|Publication number||US4481672 A|
|Application number||US 06/468,212|
|Publication date||Nov 6, 1984|
|Filing date||Feb 22, 1983|
|Priority date||Mar 26, 1982|
|Also published as||CA1194131A, CA1194131A1|
|Publication number||06468212, 468212, US 4481672 A, US 4481672A, US-A-4481672, US4481672 A, US4481672A|
|Inventors||Stephen W. Watkinson|
|Original Assignee||U.S. Philips Corporation|
|Export Citation||BiBTeX, EndNote, RefMan|
|Patent Citations (6), Referenced by (33), Classifications (6), Legal Events (5)|
|External Links: USPTO, USPTO Assignment, Espacenet|
The present invention relates to polar loop transmitters which have particular, but not exclusive, application in a VHF single-sideband (SSB) radio system.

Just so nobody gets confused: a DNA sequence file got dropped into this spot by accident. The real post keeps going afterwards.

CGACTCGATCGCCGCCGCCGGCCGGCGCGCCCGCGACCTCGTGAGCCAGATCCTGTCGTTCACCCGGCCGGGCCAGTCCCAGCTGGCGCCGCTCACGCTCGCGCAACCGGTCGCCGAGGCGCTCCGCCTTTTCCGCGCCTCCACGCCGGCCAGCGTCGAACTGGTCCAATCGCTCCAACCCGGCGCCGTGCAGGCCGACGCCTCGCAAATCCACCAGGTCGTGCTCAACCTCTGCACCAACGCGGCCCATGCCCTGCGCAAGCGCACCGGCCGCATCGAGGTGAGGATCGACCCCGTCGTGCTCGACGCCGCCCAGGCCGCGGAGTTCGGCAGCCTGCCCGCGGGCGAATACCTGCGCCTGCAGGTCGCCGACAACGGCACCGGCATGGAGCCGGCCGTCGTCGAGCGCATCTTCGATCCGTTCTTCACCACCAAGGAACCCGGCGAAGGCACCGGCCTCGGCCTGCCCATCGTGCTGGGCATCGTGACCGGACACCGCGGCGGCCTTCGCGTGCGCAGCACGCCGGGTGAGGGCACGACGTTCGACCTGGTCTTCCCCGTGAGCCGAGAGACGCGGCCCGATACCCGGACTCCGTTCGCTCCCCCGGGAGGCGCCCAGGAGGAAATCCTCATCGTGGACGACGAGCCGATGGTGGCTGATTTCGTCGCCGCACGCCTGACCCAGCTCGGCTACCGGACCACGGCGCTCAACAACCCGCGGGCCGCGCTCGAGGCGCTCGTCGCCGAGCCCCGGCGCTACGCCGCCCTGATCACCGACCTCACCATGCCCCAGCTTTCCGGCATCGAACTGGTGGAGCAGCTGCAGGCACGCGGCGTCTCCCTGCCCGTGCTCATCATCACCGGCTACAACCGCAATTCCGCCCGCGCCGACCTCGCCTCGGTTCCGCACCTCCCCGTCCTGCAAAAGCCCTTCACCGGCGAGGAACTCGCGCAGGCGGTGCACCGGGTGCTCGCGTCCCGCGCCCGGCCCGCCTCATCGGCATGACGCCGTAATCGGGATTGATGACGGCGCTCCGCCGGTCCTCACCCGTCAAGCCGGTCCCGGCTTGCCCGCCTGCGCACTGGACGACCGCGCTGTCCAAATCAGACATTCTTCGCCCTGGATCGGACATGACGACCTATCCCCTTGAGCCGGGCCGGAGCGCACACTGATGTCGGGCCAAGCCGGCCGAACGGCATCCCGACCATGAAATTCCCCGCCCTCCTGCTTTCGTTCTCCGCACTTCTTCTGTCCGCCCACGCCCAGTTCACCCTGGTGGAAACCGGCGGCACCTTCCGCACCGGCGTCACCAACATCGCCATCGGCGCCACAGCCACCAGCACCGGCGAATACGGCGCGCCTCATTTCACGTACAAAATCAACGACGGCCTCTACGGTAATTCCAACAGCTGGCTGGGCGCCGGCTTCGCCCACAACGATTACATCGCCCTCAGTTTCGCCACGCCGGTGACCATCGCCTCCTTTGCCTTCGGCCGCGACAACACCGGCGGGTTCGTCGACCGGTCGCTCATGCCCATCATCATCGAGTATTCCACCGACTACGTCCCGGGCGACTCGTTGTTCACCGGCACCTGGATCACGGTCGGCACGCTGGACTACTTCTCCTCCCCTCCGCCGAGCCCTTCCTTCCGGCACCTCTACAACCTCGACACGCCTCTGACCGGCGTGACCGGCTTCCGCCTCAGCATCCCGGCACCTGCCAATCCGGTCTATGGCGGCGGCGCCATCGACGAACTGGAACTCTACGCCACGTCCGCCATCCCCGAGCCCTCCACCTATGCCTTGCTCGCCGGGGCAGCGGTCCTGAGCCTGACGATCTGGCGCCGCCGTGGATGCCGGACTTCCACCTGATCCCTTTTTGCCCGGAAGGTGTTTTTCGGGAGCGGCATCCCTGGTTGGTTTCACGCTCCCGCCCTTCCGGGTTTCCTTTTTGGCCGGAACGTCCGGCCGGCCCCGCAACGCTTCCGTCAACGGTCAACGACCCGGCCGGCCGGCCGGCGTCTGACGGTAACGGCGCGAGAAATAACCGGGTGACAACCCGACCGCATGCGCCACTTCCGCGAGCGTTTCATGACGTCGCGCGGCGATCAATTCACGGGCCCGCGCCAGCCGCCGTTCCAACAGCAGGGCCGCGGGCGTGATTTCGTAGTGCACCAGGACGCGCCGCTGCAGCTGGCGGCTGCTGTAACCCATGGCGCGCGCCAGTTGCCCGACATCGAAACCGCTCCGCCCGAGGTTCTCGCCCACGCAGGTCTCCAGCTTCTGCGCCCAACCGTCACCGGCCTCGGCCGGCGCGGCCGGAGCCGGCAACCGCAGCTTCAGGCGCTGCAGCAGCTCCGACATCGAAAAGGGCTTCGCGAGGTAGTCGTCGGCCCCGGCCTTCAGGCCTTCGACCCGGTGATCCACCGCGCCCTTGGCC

For single-sideband transmissions with an audio bandwidth of typically 300 Hz to 3.3 kHz, it has been proposed to use channels spaced at 5 kHz, thus leaving approximately 1.5 kHz as a guard band. Of particular importance in such a narrow channel system is the level of spurious, out-of-channel, transmitter, emissions. In a conventional SSB transmitter the majority of adjacent channel interference is caused by intermodulation products produced by non-linearities in the power amplifier which is provided to reproduce a low level input signal at a high level. As linear power amplifiers are very difficult to implement at R. F. frequencies then it is preferred not to use them.